Chin Implant Surgery Recovery
Q: Dr. Eppley, I had custom chin implant surgery placed two days ago and I have noticed there is an indentation along the side of the chin on the right side that is not present on the left side. I am concerned that this may represent an implant malposition. I know you told me before surgery as well as our visit that day after surgery not to overanalyze or interpret what I am seeing now when there is a lot of swelling present.
A: You are correct in that I mentioned during your most recent postoperative visit (yesterday) to avoid making any preliminary assessments about how any facial implant looks in the short-term, particularly in the weeks to first month after the surgery.
But your question is understandable and I have the unique insight into how the implant was placed and positioned during your surgery and the great intraoperative attention that is paid to the placement of such implants. From that perspective I have confidence in its symmetric placement and there was certainly no evidence of any asymmetry when it was placed.
To provide you with some insight into why the placement of facial implants is often associated with asymmetry in the early healing process, it is necessary to understand how implants are placed and how the body heals around them. It is not just about swelling as a tissue reaction as, if that was true, all swelling around implants would be perfectly symmetric on both sides of the face.
To place an implant in the body, the tissues must be widely raised around it. (pocket creation)This pocket is always much bigger than the implant itself so the implant can be positioned properly without deformations of the implant’s shape. The elevation of the tissue pockets (the disinserting of tissues off of the bone) is never exactly the same on both side of the face and does not need to be…what matters is that there is enough room for the implant to be placed and positioned as desired. Because there is no swelling of tissues during surgery (just the release of the tissue attachments) the external result of the implant can be seen to be symmetric. (if it is properly placed) BUT…when the postoperative swelling ensues the tissues that swell the most are those that have been disinserted. (tissues swell more when they have lost their attachments than those that have not) THUS given that the raised tissue pockets are never completely identical on both sides of the face the external swelling that ensues is often asymmetric. In short, the swelling really represents the extent of pocket creation and not that of the implant’s shape or position.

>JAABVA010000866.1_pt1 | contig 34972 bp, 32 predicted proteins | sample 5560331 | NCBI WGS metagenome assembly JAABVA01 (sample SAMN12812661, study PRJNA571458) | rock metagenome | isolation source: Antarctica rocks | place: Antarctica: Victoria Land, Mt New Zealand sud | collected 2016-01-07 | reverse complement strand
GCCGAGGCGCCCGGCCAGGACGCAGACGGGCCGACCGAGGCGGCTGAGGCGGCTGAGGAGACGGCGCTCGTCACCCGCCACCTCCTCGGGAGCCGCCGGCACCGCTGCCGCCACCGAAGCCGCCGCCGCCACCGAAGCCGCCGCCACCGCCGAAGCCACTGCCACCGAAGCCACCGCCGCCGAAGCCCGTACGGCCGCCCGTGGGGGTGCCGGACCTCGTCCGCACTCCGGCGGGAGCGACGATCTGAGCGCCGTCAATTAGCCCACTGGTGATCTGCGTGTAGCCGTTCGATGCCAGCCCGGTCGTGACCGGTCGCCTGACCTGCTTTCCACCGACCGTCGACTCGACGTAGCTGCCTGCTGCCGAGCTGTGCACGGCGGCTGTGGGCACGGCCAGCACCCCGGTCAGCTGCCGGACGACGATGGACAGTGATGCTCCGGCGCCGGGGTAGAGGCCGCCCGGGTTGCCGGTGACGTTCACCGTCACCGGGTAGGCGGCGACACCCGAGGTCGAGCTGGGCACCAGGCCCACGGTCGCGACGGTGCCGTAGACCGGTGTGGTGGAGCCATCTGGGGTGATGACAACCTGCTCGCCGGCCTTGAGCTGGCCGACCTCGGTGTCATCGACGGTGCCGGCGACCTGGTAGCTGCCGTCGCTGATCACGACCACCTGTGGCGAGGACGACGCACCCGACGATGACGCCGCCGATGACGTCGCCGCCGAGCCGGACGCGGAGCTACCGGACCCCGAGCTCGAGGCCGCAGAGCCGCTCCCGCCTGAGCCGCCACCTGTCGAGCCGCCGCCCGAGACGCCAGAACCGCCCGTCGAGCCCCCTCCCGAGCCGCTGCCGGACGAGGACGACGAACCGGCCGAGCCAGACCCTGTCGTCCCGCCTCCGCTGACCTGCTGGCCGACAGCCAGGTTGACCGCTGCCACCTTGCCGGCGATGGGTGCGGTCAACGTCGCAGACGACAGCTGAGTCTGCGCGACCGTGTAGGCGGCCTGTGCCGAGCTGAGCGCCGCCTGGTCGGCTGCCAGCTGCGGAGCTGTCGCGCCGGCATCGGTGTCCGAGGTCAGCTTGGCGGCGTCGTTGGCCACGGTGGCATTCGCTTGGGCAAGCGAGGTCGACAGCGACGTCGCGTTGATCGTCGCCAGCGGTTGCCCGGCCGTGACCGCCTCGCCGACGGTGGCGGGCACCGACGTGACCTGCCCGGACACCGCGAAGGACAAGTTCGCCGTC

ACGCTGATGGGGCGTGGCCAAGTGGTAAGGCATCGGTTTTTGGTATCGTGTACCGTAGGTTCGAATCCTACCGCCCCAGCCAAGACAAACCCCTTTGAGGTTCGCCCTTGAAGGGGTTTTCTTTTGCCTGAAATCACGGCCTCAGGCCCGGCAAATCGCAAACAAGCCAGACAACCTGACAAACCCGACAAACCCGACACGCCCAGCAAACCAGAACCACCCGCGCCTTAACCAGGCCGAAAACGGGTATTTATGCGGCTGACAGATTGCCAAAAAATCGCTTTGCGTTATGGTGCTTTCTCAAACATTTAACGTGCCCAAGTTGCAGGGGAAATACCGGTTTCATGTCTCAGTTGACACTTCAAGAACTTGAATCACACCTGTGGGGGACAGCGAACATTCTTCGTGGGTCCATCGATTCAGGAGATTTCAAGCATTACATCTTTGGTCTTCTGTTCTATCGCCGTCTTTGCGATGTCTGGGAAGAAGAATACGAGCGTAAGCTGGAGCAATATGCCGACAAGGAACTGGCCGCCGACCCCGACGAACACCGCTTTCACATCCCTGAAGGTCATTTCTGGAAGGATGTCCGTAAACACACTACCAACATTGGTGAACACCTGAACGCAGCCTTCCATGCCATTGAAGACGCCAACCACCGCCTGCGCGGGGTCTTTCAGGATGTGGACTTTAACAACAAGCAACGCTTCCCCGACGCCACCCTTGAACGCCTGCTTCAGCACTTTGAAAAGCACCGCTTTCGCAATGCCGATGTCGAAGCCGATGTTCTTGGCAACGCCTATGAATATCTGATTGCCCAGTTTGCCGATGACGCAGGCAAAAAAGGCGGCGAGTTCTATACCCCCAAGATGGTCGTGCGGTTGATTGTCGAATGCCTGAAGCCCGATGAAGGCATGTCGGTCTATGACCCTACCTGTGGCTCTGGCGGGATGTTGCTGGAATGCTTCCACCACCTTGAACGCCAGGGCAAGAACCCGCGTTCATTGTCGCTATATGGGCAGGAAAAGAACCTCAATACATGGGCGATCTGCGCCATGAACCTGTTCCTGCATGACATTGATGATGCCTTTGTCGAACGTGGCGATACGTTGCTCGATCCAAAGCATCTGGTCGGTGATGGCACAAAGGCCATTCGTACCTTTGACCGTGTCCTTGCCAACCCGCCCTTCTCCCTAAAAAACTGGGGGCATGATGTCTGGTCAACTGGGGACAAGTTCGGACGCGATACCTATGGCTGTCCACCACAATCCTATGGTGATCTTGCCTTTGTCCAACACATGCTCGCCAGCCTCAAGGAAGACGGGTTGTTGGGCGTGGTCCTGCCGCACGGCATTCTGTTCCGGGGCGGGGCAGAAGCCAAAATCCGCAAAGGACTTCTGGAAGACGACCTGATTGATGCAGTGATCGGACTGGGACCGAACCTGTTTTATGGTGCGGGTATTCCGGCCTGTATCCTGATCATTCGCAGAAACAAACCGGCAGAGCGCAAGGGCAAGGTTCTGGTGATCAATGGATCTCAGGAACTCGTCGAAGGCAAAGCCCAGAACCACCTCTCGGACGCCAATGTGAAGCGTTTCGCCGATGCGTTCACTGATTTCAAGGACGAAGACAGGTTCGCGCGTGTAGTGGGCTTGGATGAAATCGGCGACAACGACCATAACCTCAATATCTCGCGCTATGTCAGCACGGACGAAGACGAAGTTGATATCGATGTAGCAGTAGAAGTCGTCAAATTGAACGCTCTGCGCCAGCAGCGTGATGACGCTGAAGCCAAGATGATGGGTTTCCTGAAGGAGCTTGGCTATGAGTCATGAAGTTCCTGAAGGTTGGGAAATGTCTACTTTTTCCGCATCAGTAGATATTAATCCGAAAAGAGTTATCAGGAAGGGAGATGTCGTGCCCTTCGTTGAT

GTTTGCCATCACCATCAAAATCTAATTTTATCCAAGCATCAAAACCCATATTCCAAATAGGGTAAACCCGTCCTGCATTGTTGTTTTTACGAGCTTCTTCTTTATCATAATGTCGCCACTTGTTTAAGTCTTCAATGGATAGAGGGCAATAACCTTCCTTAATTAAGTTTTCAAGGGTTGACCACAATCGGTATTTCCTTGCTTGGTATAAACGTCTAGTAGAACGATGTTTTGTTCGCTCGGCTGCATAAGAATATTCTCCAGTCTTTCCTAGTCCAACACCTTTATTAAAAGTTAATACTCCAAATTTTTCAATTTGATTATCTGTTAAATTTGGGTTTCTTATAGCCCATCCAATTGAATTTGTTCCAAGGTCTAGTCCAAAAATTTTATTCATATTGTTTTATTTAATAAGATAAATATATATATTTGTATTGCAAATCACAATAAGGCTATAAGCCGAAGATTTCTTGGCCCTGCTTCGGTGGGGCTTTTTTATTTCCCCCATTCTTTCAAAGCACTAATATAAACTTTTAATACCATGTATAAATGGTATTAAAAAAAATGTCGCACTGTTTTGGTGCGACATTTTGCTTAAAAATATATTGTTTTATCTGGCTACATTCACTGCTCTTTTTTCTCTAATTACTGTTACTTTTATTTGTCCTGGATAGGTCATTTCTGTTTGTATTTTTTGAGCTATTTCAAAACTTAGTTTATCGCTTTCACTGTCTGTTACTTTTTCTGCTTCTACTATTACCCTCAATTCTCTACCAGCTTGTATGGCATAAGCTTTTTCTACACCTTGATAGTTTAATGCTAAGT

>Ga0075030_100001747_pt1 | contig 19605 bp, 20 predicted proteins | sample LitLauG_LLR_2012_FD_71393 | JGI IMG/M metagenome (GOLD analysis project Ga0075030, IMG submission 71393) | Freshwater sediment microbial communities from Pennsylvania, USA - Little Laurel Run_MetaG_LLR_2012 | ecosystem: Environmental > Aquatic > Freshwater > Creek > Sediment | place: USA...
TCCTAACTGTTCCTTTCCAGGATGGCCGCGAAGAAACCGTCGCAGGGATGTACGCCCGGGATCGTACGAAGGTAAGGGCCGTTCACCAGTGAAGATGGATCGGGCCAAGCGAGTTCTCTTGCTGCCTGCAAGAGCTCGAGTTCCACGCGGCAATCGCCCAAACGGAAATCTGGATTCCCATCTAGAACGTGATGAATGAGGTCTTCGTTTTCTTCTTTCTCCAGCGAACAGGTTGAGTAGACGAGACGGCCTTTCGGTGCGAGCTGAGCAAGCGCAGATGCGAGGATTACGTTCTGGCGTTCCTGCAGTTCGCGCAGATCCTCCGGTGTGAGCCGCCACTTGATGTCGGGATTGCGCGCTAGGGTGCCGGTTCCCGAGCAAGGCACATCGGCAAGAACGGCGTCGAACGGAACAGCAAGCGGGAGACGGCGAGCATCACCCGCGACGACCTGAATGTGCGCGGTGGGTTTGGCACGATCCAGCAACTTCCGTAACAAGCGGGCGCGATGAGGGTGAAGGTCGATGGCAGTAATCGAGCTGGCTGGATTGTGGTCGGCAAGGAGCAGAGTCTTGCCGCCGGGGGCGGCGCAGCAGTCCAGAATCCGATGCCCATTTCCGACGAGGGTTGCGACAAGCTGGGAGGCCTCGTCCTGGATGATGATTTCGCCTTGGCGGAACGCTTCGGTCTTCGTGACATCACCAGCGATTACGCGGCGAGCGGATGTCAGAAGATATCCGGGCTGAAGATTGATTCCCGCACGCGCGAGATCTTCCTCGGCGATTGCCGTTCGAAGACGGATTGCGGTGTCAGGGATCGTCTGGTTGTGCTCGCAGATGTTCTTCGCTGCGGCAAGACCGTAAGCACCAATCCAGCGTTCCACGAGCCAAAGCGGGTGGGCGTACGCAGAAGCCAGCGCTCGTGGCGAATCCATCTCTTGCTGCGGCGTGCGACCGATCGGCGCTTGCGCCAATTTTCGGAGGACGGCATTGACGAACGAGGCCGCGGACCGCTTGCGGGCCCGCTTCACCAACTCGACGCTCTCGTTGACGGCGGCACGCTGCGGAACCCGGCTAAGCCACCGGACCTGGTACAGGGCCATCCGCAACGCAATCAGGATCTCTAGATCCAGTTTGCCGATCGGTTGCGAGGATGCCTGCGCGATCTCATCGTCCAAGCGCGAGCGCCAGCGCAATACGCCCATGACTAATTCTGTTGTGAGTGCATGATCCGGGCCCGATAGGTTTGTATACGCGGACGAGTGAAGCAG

Understanding this biologic response also provides insight into the recovery process. To see the final result around any implant, one must wait to see two healing processes be completed…resolution of swelling of the tissues AND the readapting of the tissues back around the implant. (the so called shrink wrap effect) This is a process that takes a full 6 to 8 weeks to be completely realized in both phases….and sometimes even longer.
I hope this explanation provides insight into why, at this early postoperative time period, I am not concerned. I have seen these early facial asymmetries around implants many times. While the final result awaits to be seen, the healing process around the implant must be allowed to play out.
Dr. Barry Eppley